Your New Garden—First Steps

Egg cartons full of seedlings

A version of this column first ran in the Roane County (WV) Reporter and Times Record. Support local journalism! Subscribe to your local newspaper.

Why plant a garden? So many reasons! It’s good exercise, and gets you outside to absorb all that Vitamin D that keeps you healthy and cheerful. It’s a source of ultra-local, ultra-fresh food. It’s security, in case the pandemic or the economic aftershocks cause serious shortages later this year. It’s satisfying to watch your little seeds become little plants, and then big plants, and then plants yielding food. And it’s soothing, surrounding yourself with nature, greenery and sunshine and clouds, bugs, and bird calls.

If you’re ready to start a garden the first thing to do is make a plan. You have to find a place to garden, with at least six hours of sun a day, and decent soil. The WVU Soil Testing Laboratory conducts tests free for West Virginia residents and customers. Obtain instructions on how to test your soil amd download the form you need here. For more information, contact WVU Extension specialist Jeffrey Skousen at 304-293-2667.

Ideally the garden is right out back, but if you have no access to garden land where you live, perhaps you can start a community garden in your town. Sandy soil drains fast and thus requires more watering and more fertility, but is easier to work. Clay soil can’t be worked when it’s either too wet or too dry, but tends to be high in fertility and holds water longer. Both can be improved by adding lots of organic matter—compost, manure, peat moss, leaf mold.

How big a garden will you have time to tend? What do you want to grow? If this is your first garden, you might start with something easy, but lots of things are easier than you might think. Best bet is to grow what you and your family like to eat. However, if food security is your motive, you get some of your best bang for your square yard by growing potatoes—which also keep for months in cold moist conditions. You can buy seed potatoes at Farmers Friend and Garden Fresh, probably other places. Sweet potatoes are another good bet, and they will keep all winter on a dark shelf at room temperature. The slips are hard to find around here, but you can probably start some yourself from commercial sweet potatoes. Onions don’t take much room, nor do carrots. But I know you want to grow tomatoes—so do!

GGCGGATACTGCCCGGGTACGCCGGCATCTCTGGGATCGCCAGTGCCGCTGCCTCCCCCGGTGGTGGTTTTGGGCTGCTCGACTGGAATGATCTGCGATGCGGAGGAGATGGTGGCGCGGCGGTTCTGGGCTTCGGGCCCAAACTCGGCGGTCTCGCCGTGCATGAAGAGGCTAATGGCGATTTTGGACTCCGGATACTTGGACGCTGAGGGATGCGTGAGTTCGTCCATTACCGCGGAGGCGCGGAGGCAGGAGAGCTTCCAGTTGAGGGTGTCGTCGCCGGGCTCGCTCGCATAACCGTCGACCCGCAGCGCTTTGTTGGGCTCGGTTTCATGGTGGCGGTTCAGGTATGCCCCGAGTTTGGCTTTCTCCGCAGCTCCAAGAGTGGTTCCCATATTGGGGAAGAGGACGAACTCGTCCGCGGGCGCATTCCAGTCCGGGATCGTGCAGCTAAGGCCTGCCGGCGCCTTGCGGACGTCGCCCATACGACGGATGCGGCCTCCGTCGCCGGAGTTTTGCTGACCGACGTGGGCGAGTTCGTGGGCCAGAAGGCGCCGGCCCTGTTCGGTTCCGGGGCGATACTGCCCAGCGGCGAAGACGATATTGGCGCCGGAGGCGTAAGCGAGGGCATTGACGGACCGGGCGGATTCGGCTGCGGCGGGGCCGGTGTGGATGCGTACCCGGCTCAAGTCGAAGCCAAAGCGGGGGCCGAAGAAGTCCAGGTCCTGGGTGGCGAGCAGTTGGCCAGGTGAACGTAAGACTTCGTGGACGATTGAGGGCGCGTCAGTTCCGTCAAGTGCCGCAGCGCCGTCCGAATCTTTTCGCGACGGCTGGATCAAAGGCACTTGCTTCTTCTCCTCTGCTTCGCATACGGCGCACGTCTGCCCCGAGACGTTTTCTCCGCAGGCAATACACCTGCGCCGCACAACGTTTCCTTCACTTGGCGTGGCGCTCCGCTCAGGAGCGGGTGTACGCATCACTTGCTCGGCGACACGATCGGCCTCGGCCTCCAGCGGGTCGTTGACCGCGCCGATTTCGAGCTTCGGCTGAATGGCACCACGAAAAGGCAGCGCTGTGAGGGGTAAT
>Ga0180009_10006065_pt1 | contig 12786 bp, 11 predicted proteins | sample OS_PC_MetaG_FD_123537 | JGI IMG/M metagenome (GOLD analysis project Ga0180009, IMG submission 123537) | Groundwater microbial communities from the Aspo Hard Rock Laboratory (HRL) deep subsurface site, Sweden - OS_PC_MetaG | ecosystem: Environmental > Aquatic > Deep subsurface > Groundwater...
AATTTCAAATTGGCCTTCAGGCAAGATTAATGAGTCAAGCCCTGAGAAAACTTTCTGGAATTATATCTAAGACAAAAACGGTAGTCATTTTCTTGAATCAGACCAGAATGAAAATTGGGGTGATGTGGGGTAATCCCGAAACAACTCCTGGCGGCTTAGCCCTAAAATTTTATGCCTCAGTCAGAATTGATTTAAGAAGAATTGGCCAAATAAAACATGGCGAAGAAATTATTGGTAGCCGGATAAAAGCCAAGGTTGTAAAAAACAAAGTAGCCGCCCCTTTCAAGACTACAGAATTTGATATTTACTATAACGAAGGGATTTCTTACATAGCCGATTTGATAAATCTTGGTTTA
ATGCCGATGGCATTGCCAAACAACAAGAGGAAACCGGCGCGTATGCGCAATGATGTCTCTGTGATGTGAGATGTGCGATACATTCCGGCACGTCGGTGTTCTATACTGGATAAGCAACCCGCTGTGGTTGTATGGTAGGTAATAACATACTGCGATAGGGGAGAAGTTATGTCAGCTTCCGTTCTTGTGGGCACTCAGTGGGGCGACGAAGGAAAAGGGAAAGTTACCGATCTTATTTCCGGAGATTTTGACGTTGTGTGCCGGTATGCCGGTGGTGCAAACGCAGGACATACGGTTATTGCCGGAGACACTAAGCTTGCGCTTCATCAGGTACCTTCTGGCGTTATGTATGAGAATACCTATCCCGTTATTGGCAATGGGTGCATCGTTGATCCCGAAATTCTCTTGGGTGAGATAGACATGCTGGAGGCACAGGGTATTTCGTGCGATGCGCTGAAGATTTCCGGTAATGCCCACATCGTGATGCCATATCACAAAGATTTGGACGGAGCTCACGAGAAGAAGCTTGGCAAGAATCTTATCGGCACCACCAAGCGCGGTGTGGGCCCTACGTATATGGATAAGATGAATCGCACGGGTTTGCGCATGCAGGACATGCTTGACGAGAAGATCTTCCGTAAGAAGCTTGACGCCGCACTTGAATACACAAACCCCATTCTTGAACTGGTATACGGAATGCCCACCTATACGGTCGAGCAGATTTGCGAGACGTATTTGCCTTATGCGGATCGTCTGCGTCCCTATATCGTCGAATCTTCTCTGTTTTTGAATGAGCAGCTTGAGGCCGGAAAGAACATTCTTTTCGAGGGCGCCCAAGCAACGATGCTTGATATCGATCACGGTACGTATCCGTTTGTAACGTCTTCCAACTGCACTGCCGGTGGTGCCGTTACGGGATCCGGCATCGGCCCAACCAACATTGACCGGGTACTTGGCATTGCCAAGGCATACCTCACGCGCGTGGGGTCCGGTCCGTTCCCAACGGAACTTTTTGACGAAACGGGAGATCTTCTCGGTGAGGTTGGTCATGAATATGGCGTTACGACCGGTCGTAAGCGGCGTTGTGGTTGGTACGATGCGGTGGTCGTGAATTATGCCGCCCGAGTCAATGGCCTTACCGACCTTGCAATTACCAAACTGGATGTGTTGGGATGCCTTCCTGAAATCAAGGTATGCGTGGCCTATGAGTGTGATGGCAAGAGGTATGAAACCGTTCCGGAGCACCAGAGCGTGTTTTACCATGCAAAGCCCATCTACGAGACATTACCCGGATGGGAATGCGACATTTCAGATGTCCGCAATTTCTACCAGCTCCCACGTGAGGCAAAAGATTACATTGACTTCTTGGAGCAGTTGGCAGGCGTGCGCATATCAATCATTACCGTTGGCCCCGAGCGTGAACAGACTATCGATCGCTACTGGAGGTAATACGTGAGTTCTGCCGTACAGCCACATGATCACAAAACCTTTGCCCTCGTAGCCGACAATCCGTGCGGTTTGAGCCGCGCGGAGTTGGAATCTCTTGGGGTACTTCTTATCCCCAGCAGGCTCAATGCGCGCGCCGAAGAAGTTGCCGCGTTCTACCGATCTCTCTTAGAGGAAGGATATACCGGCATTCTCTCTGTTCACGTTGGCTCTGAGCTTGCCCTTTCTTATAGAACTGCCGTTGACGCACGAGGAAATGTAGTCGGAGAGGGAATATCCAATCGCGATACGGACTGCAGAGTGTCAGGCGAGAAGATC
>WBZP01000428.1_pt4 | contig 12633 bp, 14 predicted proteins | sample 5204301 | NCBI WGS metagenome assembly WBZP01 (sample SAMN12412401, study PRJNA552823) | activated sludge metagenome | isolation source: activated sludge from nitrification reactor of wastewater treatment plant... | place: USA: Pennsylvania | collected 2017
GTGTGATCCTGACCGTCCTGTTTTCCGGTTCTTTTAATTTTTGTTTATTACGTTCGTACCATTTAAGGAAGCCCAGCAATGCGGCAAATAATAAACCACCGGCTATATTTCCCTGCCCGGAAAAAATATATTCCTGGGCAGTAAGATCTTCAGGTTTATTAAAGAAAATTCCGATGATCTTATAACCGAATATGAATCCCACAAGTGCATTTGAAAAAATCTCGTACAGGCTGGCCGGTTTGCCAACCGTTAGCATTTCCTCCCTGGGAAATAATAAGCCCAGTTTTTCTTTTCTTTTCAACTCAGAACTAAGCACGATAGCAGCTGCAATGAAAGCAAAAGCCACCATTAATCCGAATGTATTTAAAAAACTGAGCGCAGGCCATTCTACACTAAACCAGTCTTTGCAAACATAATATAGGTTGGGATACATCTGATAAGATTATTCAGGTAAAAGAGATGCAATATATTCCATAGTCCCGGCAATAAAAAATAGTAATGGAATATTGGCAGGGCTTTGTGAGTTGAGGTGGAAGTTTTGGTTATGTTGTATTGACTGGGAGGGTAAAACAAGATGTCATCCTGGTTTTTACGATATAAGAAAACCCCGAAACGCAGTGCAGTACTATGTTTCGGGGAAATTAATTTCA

You can order seeds from catalogs, online or by mail, or you can buy them at Walmart or Southern States.

For the majority of us in this area, it’s nearly pointless to put in a garden without a fence, because of deer and maybe also groundhogs, rabbits, and dogs and cats (I have free range chickens I must screen out, too). There are various approaches to fencing, which you can buy at Southern States, Farmers Friend, and Hardman’s. You want something at least six feet high, but four feet with a wire a foot higher and then another a foot higher than that will suffice. If you invest in a really durable, solid fence, you’ll be glad you did if you’re still using that garden years from now.

Probably you will want to till up your garden, and work in some compost or manure, possibly with a little sand, and it may be more convenient to do this before putting up the fence. Now you can either plant in conventional rows, or create permanent beds. Permanent beds allow you to concentrate more of your garden on plant growing and less on walking space.

Beds need not have wooden sides; but if you rake up the loose topsoil into beds perhaps three or four feet wide, you will be depriving the walkways of fertility (less weeding!) while adding more good soil to the beds. The idea is, you never walk in these beds so you don’t compact the soil. I find it best to keep them twelve feet long—any longer and I’m liable to step in the beds to get across when I’m in a hurry. I realize this indicates a lack of character on my part, but there you have it—unless you are definitely more virtuous and patient than me, don’t make your beds too long.

Questions, objections and suggestions may be sent to

Read the next installments in this series: Part 2. Part 3


Note: The WVU Extension Family Nutrition program runs an online gardening program called Grow This

WV Public Radio news: Coronavirus Sprouts A Budding Interest In Gardening, Local Food In W.Va.

Updated: Apr 29, 2020 — 6:50 am

The Author

Mary Wildfire

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